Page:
Apple cut its revenue forecast on Wednesday, with CEO Tim Cook blaming poor iPhone sales in China. The company said it expected to bring in about US$84bn during the quarter that ended on Saturday – down from a previous estimate of US$89bn, which would result in an almost 5 percent decline from the same quarter a year ago.

“While we anticipated some challenges in key emerging markets, we did not foresee the magnitude of the economic deceleration, particularly in Greater China,” Cook said in a letter to Apple investors. “We believe the economic environment in China has been further impacted by rising trade tensions with the United States,” he added.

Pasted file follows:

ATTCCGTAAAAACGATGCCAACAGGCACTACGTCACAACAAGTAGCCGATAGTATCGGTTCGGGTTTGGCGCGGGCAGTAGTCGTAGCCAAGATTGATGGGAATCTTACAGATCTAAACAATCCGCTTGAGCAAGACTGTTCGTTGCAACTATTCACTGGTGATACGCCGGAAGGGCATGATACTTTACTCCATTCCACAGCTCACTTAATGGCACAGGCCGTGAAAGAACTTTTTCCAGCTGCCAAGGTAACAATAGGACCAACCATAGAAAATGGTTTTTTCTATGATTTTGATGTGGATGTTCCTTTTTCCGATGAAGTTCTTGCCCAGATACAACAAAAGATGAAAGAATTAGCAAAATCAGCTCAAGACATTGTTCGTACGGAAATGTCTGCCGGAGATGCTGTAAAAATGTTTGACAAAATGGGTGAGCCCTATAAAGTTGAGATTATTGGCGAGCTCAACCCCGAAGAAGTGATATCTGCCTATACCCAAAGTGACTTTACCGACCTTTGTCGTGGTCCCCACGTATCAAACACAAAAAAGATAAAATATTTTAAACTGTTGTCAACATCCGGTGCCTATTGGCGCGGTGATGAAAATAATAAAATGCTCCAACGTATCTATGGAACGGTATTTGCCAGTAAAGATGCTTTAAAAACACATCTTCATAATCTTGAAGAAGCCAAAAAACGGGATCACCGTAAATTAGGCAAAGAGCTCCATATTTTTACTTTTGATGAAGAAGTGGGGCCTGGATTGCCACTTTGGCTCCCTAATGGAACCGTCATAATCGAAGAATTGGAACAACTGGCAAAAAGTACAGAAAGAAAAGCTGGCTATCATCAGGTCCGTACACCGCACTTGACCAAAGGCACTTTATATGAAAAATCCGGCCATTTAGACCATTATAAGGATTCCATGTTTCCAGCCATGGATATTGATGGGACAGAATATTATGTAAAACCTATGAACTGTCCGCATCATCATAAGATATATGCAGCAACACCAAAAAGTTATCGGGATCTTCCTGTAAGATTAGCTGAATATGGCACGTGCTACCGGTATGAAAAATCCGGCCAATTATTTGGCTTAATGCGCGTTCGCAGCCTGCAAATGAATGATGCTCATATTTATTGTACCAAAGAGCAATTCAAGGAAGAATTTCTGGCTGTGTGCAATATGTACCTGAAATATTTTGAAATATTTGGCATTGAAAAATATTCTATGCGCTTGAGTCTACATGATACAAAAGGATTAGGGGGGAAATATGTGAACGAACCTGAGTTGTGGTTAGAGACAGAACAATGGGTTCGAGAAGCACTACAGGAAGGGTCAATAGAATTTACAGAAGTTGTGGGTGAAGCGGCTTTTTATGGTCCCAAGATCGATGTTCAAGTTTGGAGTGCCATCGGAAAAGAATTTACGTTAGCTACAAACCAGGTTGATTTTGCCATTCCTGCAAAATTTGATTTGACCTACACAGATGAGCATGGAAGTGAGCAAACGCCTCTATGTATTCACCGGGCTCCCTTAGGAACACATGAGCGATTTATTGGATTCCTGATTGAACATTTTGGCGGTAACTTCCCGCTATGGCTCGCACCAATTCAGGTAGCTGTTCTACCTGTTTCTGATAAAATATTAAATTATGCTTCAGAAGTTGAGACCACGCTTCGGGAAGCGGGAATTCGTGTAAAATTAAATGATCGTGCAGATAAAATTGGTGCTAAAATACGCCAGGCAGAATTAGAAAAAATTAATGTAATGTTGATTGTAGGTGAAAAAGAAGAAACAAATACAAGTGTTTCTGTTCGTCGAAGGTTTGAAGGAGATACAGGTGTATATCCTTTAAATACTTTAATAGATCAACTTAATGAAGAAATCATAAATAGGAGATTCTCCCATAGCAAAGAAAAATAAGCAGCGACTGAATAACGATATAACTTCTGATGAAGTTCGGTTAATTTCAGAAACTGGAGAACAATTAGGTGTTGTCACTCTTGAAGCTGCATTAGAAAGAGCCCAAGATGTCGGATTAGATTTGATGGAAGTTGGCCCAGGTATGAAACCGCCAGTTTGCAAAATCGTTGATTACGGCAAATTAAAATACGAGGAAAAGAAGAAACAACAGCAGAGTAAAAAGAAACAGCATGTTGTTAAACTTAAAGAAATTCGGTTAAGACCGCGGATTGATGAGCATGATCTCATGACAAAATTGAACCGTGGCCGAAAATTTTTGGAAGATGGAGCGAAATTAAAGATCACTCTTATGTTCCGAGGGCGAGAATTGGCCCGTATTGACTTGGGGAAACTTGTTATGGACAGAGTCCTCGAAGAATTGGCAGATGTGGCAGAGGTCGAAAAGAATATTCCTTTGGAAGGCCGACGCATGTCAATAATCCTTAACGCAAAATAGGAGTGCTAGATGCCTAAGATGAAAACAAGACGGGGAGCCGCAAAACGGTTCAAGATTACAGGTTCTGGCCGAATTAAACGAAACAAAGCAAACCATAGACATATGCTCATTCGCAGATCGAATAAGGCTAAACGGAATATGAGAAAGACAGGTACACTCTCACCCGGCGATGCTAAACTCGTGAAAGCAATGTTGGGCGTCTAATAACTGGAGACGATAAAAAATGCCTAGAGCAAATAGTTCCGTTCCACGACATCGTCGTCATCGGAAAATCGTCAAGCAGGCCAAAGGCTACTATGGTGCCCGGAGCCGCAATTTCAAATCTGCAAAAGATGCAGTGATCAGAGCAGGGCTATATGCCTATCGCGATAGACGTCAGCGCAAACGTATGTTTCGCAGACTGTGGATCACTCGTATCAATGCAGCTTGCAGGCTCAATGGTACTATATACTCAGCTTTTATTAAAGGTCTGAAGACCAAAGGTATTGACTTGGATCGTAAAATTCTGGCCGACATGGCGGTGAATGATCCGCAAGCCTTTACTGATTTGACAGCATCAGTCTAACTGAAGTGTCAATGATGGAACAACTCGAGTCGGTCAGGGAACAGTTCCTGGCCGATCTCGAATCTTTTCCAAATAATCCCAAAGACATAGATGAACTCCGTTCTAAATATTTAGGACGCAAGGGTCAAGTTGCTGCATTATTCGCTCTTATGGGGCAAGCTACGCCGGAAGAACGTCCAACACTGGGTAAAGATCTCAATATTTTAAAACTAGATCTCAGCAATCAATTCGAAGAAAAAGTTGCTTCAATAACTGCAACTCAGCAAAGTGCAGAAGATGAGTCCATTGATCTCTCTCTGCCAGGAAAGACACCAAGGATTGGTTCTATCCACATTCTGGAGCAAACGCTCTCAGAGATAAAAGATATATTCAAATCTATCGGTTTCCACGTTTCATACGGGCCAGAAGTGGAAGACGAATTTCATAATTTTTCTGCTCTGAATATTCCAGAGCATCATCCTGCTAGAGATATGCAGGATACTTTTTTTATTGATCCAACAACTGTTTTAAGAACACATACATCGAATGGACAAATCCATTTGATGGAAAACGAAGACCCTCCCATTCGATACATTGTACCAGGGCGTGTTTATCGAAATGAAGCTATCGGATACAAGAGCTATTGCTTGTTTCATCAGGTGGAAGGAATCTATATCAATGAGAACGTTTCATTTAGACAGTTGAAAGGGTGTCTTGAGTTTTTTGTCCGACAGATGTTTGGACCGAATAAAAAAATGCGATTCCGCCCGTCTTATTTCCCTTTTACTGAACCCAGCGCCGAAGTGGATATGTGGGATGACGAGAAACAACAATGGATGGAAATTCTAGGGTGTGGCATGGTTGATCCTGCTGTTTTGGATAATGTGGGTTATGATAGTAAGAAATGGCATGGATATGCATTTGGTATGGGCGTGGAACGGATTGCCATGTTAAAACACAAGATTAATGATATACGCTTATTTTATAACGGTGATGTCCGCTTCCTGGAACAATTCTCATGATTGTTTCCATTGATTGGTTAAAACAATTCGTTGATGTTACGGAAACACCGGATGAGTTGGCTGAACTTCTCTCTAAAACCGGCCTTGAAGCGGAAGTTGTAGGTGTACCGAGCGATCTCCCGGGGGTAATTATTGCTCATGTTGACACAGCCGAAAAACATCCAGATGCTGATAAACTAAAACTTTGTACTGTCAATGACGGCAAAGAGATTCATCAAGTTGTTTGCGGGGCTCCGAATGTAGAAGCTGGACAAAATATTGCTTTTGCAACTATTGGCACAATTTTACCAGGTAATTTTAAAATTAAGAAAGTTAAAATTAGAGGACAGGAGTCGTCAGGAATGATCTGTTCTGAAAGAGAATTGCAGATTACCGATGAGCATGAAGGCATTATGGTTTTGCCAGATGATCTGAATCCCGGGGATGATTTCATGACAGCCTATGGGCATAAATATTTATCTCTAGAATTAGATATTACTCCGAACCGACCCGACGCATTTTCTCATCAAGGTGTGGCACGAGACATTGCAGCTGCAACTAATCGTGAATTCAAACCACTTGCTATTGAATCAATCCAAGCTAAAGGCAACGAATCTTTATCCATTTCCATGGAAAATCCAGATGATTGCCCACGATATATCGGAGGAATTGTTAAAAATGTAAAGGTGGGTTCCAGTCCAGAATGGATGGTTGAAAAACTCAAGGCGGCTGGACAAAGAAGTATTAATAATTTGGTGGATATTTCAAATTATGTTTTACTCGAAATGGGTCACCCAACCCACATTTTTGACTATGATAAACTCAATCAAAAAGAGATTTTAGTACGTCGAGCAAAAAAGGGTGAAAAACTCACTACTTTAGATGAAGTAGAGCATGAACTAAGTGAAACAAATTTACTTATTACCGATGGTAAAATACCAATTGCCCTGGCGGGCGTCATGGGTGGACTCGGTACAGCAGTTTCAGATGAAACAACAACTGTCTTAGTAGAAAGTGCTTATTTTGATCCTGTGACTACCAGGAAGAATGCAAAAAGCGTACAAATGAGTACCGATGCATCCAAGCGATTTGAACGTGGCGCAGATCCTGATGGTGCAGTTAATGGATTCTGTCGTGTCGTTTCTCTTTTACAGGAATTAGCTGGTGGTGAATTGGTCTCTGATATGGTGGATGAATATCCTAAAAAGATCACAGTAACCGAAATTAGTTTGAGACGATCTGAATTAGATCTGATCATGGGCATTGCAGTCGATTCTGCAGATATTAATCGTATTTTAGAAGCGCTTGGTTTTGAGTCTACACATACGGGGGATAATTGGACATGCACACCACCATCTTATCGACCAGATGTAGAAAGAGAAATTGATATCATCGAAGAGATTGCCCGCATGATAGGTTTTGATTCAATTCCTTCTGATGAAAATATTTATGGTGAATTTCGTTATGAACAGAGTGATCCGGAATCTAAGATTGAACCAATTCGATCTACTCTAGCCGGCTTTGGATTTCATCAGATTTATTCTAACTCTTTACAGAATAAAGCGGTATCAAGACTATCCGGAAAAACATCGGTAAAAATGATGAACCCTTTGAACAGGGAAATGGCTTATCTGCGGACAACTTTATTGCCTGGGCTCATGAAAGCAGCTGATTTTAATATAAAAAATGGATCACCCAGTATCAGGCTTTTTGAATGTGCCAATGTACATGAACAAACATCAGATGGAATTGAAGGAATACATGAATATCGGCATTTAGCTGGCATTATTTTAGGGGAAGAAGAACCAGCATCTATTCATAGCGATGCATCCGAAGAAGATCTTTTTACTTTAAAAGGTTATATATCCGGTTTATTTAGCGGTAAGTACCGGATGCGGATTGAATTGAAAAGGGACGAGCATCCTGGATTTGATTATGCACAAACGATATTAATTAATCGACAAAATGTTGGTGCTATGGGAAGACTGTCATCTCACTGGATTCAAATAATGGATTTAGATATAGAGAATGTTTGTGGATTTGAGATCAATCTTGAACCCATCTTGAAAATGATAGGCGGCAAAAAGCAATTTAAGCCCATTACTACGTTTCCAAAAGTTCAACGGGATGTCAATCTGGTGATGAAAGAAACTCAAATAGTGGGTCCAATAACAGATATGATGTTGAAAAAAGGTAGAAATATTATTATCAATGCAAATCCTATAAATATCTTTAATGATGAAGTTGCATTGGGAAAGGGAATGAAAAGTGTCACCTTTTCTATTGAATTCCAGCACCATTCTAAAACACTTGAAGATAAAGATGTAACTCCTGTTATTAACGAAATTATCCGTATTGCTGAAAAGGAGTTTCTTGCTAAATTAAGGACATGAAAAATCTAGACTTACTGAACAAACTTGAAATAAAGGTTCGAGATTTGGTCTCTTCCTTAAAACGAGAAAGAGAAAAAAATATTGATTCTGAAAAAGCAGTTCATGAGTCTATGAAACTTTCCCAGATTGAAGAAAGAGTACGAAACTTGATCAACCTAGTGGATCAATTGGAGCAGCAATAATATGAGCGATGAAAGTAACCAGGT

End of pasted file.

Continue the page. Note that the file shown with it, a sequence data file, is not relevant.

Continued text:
In addition, slumping financial markets seemed to hurt consumer confidence in China, he said, “with traffic to our retail stores and our channel partners in China declining as the quarter progressed”. Cook also told CNBC that the company’s products had not been targeted by the Chinese government, though some consumers may have chosen another brand due to the fact that Apple is an American company.

Wednesday’s sales forecast was the first time that Apple had revised its guidance to investors for more than 15 years. Apple’s shares sank more than 7 percent in after-hours trade, extending its more than 28 percent slide since November








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